The case arose from Mr. Trump’s efforts to make good on a campaign promise to build the barrier. In early 2019, he declared a national emergency along the Mexican border. The declaration followed a two-month impasse with Congress over funding to build the wall, a standoff that gave rise to the longest partial government shutdown in the nation’s history.

After Congress appropriated only a fraction of what Mr. Trump had sought, he announced that he would act unilaterally to spend billions more.

Soon after, environmental groups sued to stop the president’s plan to use money meant for military programs to build barriers along the border in what he said was an effort to combat drug trafficking. California and New Mexico filed a similar suit.

Judge Haywood S. Gilliam Jr., of the United States District Court for the Northern District of California, blocked the construction in a pair of decisions that said the statute the administration had relied on to justify the transfer did not authorize it.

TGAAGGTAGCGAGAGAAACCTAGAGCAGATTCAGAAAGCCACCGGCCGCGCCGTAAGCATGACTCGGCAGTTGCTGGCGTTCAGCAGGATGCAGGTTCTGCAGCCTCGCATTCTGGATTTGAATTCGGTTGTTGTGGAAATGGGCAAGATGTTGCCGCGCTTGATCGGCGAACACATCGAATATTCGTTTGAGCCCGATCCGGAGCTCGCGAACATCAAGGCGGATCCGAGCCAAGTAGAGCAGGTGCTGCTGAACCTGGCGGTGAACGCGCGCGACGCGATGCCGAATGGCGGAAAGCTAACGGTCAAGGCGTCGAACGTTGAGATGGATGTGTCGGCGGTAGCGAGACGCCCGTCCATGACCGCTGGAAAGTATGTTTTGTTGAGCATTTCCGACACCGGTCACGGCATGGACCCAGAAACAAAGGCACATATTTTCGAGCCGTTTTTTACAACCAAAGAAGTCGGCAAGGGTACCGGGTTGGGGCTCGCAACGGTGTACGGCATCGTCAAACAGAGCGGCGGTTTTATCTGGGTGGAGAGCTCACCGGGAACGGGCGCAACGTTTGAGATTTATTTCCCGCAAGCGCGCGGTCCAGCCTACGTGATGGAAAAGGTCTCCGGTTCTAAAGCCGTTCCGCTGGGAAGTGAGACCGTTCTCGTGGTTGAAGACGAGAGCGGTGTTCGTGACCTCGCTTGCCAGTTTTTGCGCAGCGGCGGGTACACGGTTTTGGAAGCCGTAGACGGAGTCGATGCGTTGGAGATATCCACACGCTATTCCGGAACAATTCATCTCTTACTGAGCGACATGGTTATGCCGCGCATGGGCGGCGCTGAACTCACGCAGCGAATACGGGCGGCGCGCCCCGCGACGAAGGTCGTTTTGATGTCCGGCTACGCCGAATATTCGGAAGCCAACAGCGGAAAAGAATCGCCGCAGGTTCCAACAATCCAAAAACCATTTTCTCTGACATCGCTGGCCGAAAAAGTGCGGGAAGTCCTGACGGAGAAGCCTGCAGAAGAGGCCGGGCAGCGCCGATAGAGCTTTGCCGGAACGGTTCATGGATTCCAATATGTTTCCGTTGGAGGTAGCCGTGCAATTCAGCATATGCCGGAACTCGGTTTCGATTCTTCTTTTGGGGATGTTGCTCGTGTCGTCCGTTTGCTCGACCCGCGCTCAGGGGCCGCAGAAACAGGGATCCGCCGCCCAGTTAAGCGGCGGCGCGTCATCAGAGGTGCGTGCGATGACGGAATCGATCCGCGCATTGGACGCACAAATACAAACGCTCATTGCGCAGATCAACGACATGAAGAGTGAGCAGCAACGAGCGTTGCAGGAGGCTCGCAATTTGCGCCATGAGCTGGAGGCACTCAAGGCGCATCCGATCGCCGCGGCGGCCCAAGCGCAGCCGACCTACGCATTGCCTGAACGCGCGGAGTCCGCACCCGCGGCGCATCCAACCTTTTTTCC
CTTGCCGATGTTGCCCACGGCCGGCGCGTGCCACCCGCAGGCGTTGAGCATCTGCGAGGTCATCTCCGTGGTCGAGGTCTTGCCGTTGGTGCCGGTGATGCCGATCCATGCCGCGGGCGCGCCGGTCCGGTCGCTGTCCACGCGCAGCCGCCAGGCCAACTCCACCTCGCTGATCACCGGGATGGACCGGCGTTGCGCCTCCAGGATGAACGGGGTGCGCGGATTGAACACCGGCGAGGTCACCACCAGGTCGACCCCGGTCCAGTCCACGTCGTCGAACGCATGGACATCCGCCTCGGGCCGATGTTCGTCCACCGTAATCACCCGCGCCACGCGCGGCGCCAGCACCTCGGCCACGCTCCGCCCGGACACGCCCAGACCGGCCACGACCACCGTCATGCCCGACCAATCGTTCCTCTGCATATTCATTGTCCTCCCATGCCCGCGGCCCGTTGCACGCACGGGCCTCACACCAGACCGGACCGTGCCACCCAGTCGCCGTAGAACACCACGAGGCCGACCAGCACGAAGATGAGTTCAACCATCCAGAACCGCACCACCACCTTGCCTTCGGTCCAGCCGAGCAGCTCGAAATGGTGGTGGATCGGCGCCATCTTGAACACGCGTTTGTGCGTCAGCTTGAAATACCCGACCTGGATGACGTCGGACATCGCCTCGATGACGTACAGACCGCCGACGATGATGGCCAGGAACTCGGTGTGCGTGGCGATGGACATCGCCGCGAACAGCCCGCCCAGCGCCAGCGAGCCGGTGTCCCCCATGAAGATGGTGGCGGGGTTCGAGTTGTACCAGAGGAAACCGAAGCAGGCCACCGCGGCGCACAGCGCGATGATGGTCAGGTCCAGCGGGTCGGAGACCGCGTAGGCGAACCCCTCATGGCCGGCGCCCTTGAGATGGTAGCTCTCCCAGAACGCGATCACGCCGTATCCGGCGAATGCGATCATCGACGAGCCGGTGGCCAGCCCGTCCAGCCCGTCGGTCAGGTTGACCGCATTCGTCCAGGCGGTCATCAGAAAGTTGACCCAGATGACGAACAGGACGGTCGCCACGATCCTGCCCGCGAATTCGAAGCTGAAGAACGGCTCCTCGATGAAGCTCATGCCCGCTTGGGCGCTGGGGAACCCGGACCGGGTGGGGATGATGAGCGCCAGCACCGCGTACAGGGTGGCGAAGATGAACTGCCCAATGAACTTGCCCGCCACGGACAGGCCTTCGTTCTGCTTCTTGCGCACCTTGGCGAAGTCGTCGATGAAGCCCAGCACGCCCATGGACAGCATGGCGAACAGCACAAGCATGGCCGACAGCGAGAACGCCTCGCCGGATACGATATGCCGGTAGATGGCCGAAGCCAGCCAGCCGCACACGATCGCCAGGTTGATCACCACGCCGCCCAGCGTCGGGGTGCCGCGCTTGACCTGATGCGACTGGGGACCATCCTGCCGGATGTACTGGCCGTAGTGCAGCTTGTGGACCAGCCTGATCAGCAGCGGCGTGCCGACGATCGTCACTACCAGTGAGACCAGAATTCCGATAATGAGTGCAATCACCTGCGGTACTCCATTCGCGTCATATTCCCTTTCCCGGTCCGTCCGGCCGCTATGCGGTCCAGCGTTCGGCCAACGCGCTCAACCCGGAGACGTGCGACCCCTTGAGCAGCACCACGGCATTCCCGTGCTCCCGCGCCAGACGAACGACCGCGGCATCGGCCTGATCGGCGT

“The case is not about whether the challenged border barrier construction plan is wise or unwise,” Judge Gilliam wrote. “It is not about whether the plan is the right or wrong policy response to existing conditions at the southern border of the United States. Instead, this case presents strictly legal questions regarding whether the proposed plan for funding border barrier construction exceeds the Executive Branch’s lawful authority.”

The Ninth Circuit affirmed Judge Gilliam’s injunction, saying that “the Constitution delegates exclusively to Congress the power of the purse.”